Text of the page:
Moscow Investigators Arrive in Turkey to Examine Site of Envoy's Death

Ambassador Andrey Karlov was shot dead Monday at Ankara's Museum of Modern Art.

The team of investigators expected to visit the site includes a prosecutor, a psychiatrist, several security experts and a number of autopsy specialists.

Ambassador Andrey Karlov was killed on Monday at the Museum of Modern Art in Ankara. The attack in one of the museum's art galleries was captured on camera.

The coffin of the slain ambassador, draped with the Russian flag, was carried today by a Turkish honor guard in a ceremony at the airport in Ankara.

Karlov's wife and friends attended the ceremony.

Today, groups of diplomatic well-wishers visited the Russian embassy in Ankara, offering condolences.

Turkey's foreign minister said the street where the Russian embassy is located will be re-named after the slain ambassador.

Karlov, 62, was a career diplomat, according to The Associated Press. He joined the diplomatic service in 1976.

He served as Russia's ambassador to North Korea from 2001 to 2006 and later worked as the chief of the Foreign Ministry's consular department. He served as the ambassador to Turkey since 2013.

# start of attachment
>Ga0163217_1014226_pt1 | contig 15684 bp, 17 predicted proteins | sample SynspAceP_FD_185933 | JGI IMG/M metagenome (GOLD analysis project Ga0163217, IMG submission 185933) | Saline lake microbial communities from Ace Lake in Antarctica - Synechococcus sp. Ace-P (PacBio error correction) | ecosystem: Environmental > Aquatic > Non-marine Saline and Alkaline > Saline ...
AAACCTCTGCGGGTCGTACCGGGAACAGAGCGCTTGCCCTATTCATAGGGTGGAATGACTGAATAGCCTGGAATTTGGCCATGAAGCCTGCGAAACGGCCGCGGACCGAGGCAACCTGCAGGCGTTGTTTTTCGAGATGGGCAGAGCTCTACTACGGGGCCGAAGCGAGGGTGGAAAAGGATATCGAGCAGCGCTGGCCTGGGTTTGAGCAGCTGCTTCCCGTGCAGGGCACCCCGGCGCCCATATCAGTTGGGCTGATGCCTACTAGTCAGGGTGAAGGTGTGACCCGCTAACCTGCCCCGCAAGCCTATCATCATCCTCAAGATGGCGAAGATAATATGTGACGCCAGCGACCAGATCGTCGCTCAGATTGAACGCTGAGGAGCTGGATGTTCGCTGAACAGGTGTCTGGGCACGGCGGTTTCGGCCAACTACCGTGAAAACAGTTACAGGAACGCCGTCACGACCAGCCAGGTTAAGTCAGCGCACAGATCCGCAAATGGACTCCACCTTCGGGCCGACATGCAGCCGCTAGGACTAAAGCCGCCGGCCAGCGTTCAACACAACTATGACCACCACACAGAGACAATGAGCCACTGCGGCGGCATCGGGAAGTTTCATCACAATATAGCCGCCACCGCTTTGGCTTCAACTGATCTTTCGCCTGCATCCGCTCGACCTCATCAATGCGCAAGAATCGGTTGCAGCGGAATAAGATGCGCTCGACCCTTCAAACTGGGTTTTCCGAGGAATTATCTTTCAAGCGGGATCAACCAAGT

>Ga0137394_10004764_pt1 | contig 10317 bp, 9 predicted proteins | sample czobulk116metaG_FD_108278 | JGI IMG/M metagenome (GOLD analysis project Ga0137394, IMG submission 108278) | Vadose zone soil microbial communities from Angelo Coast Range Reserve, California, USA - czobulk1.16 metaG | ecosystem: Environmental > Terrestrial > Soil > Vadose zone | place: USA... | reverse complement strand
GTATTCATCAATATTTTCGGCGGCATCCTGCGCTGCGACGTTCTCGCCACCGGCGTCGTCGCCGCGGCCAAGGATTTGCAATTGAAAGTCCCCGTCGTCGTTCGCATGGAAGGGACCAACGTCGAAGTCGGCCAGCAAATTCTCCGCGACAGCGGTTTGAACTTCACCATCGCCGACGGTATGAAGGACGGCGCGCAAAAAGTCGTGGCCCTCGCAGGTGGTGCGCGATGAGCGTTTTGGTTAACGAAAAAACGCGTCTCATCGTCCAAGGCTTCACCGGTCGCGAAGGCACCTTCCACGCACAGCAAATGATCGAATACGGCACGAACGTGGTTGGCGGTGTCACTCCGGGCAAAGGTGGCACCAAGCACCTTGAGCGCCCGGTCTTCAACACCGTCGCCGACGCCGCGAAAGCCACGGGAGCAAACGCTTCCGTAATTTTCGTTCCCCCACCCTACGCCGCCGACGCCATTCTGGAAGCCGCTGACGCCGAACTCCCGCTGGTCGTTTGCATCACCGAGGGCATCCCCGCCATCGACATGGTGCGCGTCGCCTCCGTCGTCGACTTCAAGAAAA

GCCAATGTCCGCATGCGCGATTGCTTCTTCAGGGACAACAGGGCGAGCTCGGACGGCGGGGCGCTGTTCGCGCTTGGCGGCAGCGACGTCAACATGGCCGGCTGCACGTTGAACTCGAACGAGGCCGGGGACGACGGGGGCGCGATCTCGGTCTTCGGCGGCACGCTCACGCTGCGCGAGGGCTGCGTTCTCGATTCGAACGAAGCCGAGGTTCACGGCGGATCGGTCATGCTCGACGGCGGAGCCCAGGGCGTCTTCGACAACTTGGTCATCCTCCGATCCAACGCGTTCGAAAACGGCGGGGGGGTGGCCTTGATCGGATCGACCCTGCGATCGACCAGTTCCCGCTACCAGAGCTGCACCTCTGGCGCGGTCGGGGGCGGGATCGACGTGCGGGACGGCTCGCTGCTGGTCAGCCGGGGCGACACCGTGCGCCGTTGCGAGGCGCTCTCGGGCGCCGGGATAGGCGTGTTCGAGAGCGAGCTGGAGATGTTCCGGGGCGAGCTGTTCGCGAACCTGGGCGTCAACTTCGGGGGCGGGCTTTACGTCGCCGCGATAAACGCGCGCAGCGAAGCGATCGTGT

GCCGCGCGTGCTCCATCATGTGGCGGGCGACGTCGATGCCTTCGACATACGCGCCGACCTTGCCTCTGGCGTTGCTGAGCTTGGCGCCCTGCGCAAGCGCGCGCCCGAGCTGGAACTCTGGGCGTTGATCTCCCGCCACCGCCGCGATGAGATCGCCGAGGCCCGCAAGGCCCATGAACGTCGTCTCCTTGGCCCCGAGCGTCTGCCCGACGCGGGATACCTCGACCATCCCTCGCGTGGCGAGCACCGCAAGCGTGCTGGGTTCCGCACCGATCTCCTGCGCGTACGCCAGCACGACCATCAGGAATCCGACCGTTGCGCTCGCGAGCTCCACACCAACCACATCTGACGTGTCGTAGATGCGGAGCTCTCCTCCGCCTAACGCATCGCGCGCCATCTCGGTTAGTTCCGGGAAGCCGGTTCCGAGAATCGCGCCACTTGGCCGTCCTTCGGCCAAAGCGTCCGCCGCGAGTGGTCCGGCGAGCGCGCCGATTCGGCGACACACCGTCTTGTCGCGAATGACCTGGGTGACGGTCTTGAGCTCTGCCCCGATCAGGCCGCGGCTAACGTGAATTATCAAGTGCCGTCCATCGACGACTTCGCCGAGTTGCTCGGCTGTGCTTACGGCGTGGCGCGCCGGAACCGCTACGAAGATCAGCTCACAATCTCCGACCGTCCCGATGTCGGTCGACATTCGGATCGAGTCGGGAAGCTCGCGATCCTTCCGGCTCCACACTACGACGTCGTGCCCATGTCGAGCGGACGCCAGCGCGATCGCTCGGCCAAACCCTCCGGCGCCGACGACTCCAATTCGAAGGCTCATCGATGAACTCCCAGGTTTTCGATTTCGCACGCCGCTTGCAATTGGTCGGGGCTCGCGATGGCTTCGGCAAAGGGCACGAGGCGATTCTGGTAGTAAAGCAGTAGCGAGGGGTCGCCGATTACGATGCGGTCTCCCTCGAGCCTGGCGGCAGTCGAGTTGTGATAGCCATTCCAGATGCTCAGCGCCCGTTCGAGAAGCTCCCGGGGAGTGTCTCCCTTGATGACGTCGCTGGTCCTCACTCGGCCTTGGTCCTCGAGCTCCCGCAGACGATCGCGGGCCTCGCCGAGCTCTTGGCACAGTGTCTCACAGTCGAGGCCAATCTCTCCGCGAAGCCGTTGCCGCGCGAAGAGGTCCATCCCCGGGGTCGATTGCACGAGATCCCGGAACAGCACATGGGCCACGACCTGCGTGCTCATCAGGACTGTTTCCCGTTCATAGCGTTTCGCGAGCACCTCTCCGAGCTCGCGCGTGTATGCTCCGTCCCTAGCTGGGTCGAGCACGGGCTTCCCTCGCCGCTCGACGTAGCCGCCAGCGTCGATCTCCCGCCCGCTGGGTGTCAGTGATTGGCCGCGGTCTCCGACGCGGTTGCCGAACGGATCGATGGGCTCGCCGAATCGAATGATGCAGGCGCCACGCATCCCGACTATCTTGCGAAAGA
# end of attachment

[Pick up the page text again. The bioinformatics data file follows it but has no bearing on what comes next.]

The suspect, identified as Mevlut Mert Altintas, was killed by the Turkish anti-terror police after the assassination. Altintas was a member of the riot police and he had used his police ID card to enter the building before the shooting, according to Interior Ministry sources.

After the shooting, the gunman yelled in Arabic, "Allahu akhbar" (God is great).

"Don't forget Aleppo. Don't forget Syria. Don't forget Aleppo. Don't forget Syria. Until these places are safe, you will not taste any safety either," he then announced in Turkish.

Police say they are investigating many leads and have taken into custody at least seven people for questioning, including members of Altintas' family.